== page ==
In the late afternoon, rebel helicopters attacked Villamor Airbase, destroying presidential air assets. Another helicopter went to Malacañang, fired a rocket, and caused minor damage. Later, most of the officers who had graduated from the Philippine Military Academy (PMA) defected. The majority of the Armed Forces had already changed sides.
Prior dialogues to stop the revolution had not succeeded with the Armed Forces of the Philippines, which was led by General Fabian Ver. AFP was ready to mount an airstrike on the day but Marcos ordered them to halt.
Later in the morning of Tuesday, Feb. 25, Corazon Aquino was inaugurated as the 11th President of the Philippines in a simple ceremony at Club Filipino in Greenhills, about a kilometer from Camp Crame. Outside Club Filipino, all the way to EDSA, hundreds of people cheered and celebrated. An hour later, Marcos held the inauguration at Malacañang Palace. Loyalist civilians attended the ceremony, shouting “Marcos, Marcos, Marcos pa rin! (Marcos, Marcos, still Marcos!)”.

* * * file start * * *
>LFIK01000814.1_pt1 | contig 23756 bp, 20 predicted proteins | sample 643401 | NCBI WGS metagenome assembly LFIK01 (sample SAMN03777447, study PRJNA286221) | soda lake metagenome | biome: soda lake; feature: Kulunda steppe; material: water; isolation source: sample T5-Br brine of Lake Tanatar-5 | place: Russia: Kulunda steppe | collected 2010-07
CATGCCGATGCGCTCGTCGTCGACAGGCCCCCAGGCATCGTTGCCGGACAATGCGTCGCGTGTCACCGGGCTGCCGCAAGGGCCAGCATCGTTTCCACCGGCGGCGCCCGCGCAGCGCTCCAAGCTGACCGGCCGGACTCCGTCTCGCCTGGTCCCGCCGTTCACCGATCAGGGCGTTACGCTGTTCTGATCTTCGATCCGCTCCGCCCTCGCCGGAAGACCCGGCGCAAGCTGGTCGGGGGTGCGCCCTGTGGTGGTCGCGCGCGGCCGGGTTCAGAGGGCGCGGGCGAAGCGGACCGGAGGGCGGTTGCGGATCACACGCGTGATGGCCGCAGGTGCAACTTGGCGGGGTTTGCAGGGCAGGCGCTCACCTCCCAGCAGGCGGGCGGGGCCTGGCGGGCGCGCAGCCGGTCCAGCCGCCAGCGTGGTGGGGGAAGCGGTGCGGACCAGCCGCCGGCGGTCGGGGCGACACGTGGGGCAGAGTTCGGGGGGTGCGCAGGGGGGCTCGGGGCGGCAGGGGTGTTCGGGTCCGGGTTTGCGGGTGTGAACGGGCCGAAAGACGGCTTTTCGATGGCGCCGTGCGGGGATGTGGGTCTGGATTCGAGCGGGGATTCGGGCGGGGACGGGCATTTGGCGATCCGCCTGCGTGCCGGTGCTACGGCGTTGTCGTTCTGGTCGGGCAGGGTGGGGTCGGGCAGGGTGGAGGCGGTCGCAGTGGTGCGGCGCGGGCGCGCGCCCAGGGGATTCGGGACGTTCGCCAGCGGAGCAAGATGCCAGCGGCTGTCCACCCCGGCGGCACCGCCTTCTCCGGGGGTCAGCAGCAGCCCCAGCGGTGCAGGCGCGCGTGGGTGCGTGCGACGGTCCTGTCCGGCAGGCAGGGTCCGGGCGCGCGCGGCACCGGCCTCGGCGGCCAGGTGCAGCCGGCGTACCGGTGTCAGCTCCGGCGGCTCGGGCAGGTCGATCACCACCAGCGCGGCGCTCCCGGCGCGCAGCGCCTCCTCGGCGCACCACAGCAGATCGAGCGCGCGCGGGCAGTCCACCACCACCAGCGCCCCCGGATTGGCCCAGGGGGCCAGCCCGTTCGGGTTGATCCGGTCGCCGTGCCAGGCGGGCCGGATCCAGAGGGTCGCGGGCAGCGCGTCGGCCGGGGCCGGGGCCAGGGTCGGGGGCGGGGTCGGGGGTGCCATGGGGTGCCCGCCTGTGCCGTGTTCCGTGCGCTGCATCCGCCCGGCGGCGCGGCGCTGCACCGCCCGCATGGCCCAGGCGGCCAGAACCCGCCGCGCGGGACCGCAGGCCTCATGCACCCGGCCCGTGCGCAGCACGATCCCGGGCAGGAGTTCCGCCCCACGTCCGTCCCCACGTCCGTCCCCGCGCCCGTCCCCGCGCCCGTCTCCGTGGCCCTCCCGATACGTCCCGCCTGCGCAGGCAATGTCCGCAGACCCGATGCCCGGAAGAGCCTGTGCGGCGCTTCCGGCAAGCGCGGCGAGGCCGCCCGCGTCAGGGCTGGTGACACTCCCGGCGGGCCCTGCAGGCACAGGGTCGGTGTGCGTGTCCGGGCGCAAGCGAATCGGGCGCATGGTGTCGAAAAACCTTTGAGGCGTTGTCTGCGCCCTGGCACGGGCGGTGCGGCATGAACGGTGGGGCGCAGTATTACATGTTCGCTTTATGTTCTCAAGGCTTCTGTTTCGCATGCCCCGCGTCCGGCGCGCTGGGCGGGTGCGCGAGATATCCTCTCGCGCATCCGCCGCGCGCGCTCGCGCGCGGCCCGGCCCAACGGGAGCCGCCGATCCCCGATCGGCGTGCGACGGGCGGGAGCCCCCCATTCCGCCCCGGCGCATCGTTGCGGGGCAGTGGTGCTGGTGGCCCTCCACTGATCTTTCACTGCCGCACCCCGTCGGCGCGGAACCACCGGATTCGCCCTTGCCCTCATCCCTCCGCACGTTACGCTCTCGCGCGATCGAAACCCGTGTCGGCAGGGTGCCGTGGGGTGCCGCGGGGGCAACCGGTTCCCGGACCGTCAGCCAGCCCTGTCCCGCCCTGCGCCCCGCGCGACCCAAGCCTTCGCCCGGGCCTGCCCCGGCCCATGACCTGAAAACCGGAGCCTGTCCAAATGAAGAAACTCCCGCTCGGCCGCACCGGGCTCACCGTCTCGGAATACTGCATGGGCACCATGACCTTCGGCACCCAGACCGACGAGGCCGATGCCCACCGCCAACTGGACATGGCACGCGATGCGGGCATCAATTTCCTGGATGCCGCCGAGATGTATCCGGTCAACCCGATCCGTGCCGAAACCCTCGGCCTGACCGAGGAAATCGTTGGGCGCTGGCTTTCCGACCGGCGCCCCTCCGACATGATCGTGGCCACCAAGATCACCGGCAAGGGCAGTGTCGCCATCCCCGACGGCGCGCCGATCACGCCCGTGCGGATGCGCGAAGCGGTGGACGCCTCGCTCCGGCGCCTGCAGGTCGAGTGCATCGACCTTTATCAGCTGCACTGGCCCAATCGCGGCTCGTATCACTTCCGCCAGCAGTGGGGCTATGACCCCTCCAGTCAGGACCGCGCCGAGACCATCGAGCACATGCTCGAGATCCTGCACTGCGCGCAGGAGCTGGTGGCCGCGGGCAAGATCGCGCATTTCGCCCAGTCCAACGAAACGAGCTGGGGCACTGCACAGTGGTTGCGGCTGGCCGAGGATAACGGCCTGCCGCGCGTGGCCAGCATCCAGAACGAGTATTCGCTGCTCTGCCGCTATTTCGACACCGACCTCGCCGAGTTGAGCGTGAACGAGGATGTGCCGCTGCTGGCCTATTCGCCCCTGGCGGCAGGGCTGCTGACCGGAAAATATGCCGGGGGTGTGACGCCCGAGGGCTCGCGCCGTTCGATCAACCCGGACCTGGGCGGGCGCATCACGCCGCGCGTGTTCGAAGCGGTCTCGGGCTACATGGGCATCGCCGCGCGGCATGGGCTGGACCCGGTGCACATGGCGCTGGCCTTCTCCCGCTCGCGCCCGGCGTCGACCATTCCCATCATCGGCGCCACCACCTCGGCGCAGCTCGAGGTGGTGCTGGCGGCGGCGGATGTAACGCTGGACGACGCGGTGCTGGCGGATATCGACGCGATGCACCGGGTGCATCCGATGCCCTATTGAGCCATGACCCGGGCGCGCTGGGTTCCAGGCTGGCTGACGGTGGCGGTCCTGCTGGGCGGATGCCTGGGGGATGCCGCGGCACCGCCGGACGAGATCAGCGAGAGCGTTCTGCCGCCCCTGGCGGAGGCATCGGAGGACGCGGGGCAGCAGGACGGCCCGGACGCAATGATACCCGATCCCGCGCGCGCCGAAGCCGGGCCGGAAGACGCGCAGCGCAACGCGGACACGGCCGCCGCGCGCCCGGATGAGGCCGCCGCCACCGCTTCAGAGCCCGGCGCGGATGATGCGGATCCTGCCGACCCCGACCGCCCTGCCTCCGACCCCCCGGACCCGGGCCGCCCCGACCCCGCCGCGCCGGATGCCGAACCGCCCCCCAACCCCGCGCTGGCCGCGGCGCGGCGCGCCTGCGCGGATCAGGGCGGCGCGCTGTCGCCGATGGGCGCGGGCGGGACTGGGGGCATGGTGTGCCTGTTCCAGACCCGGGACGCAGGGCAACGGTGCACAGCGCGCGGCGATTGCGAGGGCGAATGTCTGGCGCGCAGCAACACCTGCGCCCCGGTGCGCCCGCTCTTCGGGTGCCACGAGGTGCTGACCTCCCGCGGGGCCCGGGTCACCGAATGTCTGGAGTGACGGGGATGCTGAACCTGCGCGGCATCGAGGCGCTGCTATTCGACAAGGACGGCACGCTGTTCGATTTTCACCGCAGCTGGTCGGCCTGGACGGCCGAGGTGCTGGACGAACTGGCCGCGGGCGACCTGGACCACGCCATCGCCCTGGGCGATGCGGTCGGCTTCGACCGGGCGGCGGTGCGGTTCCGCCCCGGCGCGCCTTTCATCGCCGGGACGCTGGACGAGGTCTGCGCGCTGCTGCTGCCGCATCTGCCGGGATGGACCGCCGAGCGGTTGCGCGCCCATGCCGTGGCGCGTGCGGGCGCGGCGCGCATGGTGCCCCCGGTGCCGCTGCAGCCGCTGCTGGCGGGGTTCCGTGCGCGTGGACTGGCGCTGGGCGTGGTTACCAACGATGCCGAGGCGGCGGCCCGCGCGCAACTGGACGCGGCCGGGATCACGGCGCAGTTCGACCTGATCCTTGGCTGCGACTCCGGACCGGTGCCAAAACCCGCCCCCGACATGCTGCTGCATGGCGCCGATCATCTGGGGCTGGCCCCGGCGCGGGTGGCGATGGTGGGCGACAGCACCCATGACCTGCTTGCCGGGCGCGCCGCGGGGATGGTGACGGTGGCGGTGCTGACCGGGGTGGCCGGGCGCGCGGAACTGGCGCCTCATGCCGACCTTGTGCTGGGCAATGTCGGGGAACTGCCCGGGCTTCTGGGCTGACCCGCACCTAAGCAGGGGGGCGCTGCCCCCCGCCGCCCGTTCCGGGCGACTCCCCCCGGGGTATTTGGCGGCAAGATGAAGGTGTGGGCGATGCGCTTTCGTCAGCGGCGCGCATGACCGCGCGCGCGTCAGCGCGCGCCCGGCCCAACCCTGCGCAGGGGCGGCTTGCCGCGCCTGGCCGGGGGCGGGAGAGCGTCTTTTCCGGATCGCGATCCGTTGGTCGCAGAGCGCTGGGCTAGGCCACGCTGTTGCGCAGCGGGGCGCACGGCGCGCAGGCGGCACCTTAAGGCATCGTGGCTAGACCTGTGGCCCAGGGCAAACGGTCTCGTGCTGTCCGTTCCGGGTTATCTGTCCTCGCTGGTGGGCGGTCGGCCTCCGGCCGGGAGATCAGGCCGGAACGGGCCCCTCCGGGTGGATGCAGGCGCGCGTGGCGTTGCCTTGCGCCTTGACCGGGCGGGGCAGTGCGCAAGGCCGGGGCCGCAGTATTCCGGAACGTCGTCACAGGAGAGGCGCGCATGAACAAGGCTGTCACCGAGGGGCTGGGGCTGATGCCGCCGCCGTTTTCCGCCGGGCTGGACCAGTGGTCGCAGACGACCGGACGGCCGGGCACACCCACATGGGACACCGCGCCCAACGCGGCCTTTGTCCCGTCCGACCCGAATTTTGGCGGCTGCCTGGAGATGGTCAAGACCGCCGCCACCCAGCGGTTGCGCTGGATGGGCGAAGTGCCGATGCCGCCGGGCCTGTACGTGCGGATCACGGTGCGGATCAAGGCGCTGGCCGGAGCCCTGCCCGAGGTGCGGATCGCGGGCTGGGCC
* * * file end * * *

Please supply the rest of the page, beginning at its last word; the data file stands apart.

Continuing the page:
By this time, hundreds of people had amassed at the barricades along Mendiola, only a hundred meters away from Malacañang Palace. They were prevented from storming the Palace by loyal government troops securing the area. The angry demonstrators were pacified by priests who warned them not to be violent.
The protests, fueled by the resistance and opposition from 20 years of governance by President Marcos and his cronies, culminated with the absolute ruler and his family fleeing Malacañang Palace to exile in Hawaii and the restoration of democracy in the Philippines. The United States Government documented that they entered the United States with millions of dollars in jewelry, gold, stocks, and cash.
Insight Guide Philippines by Discovery Channel
3 thoughts on “February 22-25, 1986, The People Power Revolution”
Reblogged this on Rosalinda R Morgan and commented:
The event that ended Marcos’ dictatorship. . .
Whoa, I forgot all about this episode of Philippine history. Thanks, Rose!
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My pleasure! Filipinos showed the world how effective their peaceful demonstrations worked.